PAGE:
Structural change in the Australian Merino clip


A Mecardo reader has asked for a brief look at the structural change to the Australian merino clip during the past three decades. It is easy to become caught up in the year to year fluctuations in supply and price, losing some of the longer term perspective on how things are changing.

In the past three decades there have been two major changes in the Australian merino clip. It has become smaller in volume and much finer in fibre diameter, with the merino component of the clip dropping from historically high levels of around 95% to 80%. Figure 1 shows the volume by micron category (AWTA core test volumes in farm bales) in 1992-93 and in 2019-20. In 1992-93 the Australian woolclip was 4.6 million bales, which has shrunk by about two thirds to 1.65 million bales last season.

21 through 24-6 micron have been the big losers in volume, falling by 86 to 95%. Figure 2 shows the percentage change in volume by micron (19 micron and broader) between 1992-3 and 2019-20. It has been a brutal drop in supply for 21 to 24-26 micron volumes, with crossbred volumes the remnant supply of the 24-26 micron category. Keep in mind that severe drought in recent years has added to this fall in supply, but the turnaround in seasonal conditions is now reversing some of the recent declines.

As usual the story of supply seen in Australia is echoed in other regions around the world. Wool clips have fined up in other countries such as Uruguay, with famers responding to common price signals.

With the demise of broad merino production since the early 1990s, fine merino volumes have grown. The (now) main merino micron category of 19 micron has increased in volume by 27%, a small change by the standards of the rest of the clip. 18 micron volumes have tripled, while 17 micron supply has increased from 15,000 farm bales to 181,000 farm bales.

The big changes in supply have had an effect on price. Figure 3 shows the annual (wool selling season) volume of 21 micron in farm bales from 1992-93 to 2019-20 along with the annual price ratio of the 21 micron indicator (MPG) to the Cotlook A Index (cotton). The price ratio spent the 1990s around three, the old benchmark sustainable price ratio. The 1990s were a time of falling production (as shown in Figure 3) which was supplemented by greasy stocks left over from the Reserve Price Scheme. After the stocks were finally liquidated in 2001, prices started to respond to the lower production which is reflected in a rising wool to cotton price ratio in Figure 3. As supply trended lower, the price ratio trended higher with a simple linear trend now around eight times cotton. Notable variations from the trend in the price ratio have been in 2011, when cotton prices rose to their highest levels since the American Civil War, in 2018-19 at the height of the recent rising wool price cycle and now in the time of the COVID-19 pandemic when it has fallen to around six times the cotton price.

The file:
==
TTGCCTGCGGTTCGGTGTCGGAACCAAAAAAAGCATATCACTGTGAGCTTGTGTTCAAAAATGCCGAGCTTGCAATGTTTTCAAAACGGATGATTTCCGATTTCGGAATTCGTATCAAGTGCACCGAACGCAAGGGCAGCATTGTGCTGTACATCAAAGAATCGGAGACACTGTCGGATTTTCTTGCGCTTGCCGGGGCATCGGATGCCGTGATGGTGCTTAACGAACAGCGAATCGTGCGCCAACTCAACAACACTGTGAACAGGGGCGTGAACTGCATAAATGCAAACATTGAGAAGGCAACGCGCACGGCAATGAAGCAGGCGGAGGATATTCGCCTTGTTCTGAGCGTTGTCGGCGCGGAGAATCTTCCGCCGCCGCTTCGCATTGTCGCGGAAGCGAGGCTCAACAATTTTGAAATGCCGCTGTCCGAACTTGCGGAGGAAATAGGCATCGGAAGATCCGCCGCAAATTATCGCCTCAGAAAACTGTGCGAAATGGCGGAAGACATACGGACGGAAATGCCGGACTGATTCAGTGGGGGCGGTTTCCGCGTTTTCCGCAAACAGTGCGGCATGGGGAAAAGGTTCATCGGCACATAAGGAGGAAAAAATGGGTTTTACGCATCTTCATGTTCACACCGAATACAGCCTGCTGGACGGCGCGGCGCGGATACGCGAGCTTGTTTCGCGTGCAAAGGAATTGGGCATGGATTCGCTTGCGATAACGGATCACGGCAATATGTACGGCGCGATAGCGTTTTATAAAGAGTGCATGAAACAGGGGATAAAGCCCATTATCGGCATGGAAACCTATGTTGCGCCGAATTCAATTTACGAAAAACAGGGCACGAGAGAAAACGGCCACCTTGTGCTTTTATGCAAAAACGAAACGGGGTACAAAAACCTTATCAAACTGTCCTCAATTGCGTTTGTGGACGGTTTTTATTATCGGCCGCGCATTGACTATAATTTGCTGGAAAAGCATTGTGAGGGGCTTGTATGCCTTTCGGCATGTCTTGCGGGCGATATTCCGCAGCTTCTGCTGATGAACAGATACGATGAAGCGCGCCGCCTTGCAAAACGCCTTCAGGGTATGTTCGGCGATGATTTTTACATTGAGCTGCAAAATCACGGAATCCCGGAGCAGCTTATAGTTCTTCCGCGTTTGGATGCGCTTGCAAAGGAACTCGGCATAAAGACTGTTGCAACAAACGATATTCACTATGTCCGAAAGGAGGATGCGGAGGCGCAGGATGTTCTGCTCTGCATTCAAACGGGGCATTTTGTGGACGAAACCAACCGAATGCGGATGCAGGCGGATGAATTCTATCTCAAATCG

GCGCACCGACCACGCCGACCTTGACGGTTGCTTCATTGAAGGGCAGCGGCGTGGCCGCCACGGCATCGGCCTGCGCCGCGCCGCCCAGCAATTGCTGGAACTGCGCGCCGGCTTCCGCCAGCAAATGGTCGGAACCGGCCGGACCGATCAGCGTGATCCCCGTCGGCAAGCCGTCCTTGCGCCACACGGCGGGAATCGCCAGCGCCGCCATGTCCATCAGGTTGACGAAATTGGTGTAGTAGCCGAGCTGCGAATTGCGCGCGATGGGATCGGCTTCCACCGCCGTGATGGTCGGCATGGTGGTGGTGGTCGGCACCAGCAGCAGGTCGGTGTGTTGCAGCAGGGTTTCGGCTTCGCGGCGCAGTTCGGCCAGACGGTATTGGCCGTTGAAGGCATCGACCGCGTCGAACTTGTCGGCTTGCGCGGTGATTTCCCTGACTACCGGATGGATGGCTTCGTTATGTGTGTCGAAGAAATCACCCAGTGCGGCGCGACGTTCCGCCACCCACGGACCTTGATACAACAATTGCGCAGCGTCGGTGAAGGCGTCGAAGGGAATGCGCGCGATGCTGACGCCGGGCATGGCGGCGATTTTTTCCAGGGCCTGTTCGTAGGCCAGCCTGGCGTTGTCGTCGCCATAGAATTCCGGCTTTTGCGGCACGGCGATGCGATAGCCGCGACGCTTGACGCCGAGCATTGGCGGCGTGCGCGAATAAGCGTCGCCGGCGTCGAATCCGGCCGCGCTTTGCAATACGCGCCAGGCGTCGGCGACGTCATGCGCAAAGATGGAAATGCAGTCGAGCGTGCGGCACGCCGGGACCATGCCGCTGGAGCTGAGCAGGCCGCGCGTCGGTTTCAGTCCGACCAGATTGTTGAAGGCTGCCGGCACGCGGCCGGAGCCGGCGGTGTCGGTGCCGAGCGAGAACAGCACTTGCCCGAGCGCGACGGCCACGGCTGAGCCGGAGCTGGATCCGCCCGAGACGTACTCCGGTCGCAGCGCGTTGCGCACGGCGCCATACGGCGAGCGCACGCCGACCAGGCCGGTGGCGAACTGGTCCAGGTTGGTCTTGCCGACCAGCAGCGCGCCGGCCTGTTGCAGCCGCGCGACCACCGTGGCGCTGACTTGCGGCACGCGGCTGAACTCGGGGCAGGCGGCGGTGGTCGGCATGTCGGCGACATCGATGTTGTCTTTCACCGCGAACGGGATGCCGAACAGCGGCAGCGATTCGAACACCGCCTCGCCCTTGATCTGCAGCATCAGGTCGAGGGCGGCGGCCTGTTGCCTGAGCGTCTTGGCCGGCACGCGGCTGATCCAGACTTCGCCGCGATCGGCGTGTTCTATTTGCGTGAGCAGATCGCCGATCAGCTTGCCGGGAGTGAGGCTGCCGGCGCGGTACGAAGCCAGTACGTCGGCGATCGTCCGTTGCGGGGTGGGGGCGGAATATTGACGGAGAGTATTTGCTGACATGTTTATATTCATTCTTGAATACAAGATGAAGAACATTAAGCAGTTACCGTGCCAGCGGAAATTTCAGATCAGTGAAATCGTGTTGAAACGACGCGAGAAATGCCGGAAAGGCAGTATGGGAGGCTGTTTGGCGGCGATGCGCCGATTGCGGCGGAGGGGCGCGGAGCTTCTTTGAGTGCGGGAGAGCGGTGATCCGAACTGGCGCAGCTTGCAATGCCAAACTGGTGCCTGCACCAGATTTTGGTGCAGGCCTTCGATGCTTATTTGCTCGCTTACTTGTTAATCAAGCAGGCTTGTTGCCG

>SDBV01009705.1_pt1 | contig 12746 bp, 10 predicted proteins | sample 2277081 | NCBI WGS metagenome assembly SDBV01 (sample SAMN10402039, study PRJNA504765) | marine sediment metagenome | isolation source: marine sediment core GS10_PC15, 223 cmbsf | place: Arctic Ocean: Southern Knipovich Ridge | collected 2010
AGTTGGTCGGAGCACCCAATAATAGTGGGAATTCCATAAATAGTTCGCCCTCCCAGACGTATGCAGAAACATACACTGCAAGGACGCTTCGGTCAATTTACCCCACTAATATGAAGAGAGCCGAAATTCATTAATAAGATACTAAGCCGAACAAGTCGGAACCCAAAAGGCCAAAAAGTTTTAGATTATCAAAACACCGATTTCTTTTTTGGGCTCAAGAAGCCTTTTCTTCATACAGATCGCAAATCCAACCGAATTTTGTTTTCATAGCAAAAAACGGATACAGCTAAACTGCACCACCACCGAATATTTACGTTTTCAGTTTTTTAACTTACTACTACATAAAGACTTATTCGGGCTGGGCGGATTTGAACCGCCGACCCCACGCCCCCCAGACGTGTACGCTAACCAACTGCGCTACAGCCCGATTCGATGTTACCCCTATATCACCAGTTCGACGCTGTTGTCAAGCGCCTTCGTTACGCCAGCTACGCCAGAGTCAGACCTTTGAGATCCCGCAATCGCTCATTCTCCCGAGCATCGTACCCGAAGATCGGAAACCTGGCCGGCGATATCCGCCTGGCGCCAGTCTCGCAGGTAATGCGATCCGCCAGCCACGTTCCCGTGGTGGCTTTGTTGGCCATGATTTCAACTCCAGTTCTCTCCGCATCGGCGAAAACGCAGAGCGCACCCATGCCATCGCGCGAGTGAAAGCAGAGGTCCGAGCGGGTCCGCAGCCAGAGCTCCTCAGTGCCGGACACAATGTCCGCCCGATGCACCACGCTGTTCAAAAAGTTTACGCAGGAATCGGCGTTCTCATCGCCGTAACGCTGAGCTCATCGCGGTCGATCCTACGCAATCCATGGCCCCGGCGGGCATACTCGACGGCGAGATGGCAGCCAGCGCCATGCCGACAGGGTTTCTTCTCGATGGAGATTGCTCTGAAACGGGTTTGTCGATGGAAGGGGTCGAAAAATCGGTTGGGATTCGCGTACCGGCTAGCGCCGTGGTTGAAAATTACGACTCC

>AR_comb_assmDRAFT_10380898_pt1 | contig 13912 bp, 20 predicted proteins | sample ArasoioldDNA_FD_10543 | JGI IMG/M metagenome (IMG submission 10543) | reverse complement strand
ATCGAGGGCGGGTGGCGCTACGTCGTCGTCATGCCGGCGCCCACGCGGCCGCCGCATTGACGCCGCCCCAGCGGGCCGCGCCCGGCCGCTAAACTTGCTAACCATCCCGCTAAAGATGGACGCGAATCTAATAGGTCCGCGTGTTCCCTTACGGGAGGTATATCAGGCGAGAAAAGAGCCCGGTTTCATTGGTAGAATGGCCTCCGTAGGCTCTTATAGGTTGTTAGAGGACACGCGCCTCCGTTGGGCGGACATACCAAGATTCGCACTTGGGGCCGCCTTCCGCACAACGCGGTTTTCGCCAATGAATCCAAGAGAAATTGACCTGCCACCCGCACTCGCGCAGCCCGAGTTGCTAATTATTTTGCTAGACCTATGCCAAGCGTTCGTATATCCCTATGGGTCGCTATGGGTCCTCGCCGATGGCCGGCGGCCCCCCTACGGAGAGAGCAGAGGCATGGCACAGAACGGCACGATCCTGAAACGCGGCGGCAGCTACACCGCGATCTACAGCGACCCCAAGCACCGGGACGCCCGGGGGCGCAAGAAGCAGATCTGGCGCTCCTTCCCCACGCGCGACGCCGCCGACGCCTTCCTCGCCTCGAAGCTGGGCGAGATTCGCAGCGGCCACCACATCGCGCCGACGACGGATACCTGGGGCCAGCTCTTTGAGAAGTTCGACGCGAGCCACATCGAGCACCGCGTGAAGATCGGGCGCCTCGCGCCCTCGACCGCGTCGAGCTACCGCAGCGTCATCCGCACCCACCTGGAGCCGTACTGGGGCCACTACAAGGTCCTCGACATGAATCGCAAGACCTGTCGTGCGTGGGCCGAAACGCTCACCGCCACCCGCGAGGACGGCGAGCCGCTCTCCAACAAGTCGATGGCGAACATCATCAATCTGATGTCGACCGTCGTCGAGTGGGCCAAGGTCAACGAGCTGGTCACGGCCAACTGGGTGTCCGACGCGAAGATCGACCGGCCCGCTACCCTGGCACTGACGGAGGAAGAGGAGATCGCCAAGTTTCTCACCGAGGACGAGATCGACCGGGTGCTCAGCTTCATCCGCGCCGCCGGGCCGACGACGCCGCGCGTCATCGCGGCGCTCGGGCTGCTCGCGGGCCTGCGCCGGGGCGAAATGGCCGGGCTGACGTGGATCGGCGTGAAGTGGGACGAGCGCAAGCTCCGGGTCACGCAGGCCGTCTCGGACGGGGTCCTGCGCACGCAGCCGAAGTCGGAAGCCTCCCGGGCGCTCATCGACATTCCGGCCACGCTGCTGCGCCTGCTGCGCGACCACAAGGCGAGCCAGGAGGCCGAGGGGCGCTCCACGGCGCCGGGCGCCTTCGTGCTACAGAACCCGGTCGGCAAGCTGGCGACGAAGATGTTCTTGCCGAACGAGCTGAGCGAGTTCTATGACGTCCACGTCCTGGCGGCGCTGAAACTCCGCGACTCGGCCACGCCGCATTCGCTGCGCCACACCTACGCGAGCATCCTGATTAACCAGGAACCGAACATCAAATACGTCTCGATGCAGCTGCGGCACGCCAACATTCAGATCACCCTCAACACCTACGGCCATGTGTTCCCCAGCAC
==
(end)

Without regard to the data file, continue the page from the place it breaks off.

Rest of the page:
If the 21 micron production had remained around 700 to 800,000 bales per year it is quite likely the sustainable 21 micron price ratio would be closer to three. If the Australian clip had shrunk as has happened but kept its average fibre diameter around 21 micron, annual production would be around 330,000 farm bales, and the sustainable price ratio to cotton would have been around five, below the current cyclically depressed price ratio.

What does it mean?

The reduction in supply during the past three decades has allowed the merino clip to sell at higher price ratios to the major fibres such as cotton. While there remains significant variation around sustainable price ratios of wool to other fibres, the trend in these ratios (or sustainable levels) has lifted significantly.  The other point to draw from this article is that farm production does respond to price signals and can make massive changes relatively quickly.

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Key Points

  • Since the early 1990s the Australian merino wool clip has effectively exited the production of 21 micron and broader wool.
  • The Australian clip has shrunk by two thirds since the early 1990s, with all the loss suffered in the 20 micron and broader categories.
  • The 19 micron and finer categories have grown in volume since the early 1990s.

Click on figure to expand

Click on figure to expand

Click on figure to expand

Data sources: AWTA, AWEX, Cotlook, ICS

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